MachinePix Weekly #58

The most popular post this week was a flying boat, not to be confused with a floatplane ✈️🌊

Newsletter and interviews delayed a week because my laptop with transcripts was liberated from my parked vehicle 🥲

This did give me an excuse to explore the history of automotive safety glass. Two facts that surprised me: laminated glass was used as early as 1919 (I always assumed lamination happened post-plastic era, but early safety glass was laminated with gelatin); and the modern polyvinyl butyral (PVB) lamination layer is actually between two glass layers, rather than outside the glass.

All that said, thank god for Backblaze—not a paid placement, it’s literally the best remote backup service I’ve used and it’s saving a lot of marginal headache for me right now.

The most popular post this week was a flying boat. Flying boats are not the same as floatplanes (although both are seaplanes): flying boats have a fuselage that also functions as a positively buoyant hull, allowing them to be much larger than float planes and much more useful as firefighting aircraft.

I’m always looking for interesting people to interview, have anyone in mind?

Kane


The Week in Review

Culver Props’ Instagram page has a lot of great videos on propeller fabrication. What’s amazing to me here is that wood remains one of the best materials to make these high speed structures with (Brian Potter talks about the advantages of mass timber for construction in Machinepix Weekly #55).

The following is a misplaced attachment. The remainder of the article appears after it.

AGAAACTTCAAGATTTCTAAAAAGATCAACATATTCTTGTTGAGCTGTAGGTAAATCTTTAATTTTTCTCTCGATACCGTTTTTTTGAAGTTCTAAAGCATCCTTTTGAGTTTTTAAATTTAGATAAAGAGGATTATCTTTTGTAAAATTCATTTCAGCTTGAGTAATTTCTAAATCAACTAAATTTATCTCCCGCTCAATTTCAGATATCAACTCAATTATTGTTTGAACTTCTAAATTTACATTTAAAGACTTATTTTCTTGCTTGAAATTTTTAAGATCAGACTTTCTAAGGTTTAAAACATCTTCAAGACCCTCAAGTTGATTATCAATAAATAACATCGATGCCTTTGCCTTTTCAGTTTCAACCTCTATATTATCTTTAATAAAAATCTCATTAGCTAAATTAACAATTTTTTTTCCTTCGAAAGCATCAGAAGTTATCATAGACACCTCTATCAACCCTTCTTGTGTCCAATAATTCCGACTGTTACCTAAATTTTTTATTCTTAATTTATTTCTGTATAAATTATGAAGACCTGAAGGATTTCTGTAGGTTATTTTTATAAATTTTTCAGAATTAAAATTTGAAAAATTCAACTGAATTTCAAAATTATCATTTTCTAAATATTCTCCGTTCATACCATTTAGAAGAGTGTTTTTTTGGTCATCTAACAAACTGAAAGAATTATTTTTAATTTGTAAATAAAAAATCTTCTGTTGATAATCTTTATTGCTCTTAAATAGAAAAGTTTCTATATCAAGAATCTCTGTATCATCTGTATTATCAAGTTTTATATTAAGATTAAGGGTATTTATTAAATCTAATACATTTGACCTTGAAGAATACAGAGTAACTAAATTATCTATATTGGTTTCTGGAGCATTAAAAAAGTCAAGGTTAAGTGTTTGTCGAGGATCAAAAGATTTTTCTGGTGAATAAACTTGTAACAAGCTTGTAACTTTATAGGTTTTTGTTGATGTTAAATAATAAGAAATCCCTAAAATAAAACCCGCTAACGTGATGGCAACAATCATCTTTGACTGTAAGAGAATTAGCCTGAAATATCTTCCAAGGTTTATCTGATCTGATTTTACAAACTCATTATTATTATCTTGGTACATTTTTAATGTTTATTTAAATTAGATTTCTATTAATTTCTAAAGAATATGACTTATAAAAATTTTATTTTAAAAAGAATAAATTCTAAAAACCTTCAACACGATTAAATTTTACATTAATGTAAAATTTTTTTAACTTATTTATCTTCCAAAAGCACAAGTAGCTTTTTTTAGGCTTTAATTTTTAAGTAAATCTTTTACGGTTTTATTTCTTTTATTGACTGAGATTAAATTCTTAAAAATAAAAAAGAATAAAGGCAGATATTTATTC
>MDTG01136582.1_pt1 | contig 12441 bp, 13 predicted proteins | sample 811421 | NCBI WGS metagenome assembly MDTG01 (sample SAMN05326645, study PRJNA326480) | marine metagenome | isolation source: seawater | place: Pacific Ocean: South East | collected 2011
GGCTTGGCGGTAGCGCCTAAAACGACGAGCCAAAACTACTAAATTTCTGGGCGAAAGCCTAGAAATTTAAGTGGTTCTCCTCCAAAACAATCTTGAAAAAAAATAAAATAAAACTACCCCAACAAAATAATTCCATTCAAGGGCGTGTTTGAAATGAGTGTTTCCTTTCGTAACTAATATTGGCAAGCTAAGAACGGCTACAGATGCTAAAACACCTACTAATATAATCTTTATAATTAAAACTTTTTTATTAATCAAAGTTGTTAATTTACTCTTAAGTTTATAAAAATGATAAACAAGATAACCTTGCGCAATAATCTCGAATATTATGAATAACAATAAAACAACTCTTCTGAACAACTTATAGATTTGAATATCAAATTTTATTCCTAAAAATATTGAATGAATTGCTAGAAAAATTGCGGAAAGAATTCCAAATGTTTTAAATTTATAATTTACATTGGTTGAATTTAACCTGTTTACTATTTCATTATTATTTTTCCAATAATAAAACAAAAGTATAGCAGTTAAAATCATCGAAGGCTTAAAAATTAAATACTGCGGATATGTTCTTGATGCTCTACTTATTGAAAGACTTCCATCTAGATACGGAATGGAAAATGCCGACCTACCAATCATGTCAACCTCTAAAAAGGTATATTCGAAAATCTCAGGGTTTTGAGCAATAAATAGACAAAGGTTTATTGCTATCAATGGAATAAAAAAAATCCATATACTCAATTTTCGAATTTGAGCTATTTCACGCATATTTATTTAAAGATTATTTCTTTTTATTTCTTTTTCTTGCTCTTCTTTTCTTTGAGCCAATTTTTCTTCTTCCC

More companies should produce behind-the-scenes videos.


OVO Tech seems to be in competition with SANOVO for industrial egg dominance, but OVO Tech has a much better URL (egg-breakers.com). That said, I personally think SANOVO makes the most fascinating machine: the LONG EGG 6-32.


Postscript

Shang Chi was an amazing movie and you should go watch it—but I was disappointed by how the localization dumbed down some otherwise great Chinese metaphors. I’m sure the job of effectively localizing for your audience is non-trivial and there was an intentional decision here, but I’m definitely going to write some fan subs once the movie is available on streaming. Recently, Netflix’s Evangelion was accused of straightwashing its translation, but the “correct” translation is hotly debated based on nuances of grammar and culture.

If you enjoyed this newsletter, forward it to friends (and interesting enemies). I am always looking to connect with interesting people and learn about interesting machines—reach out.

—Kane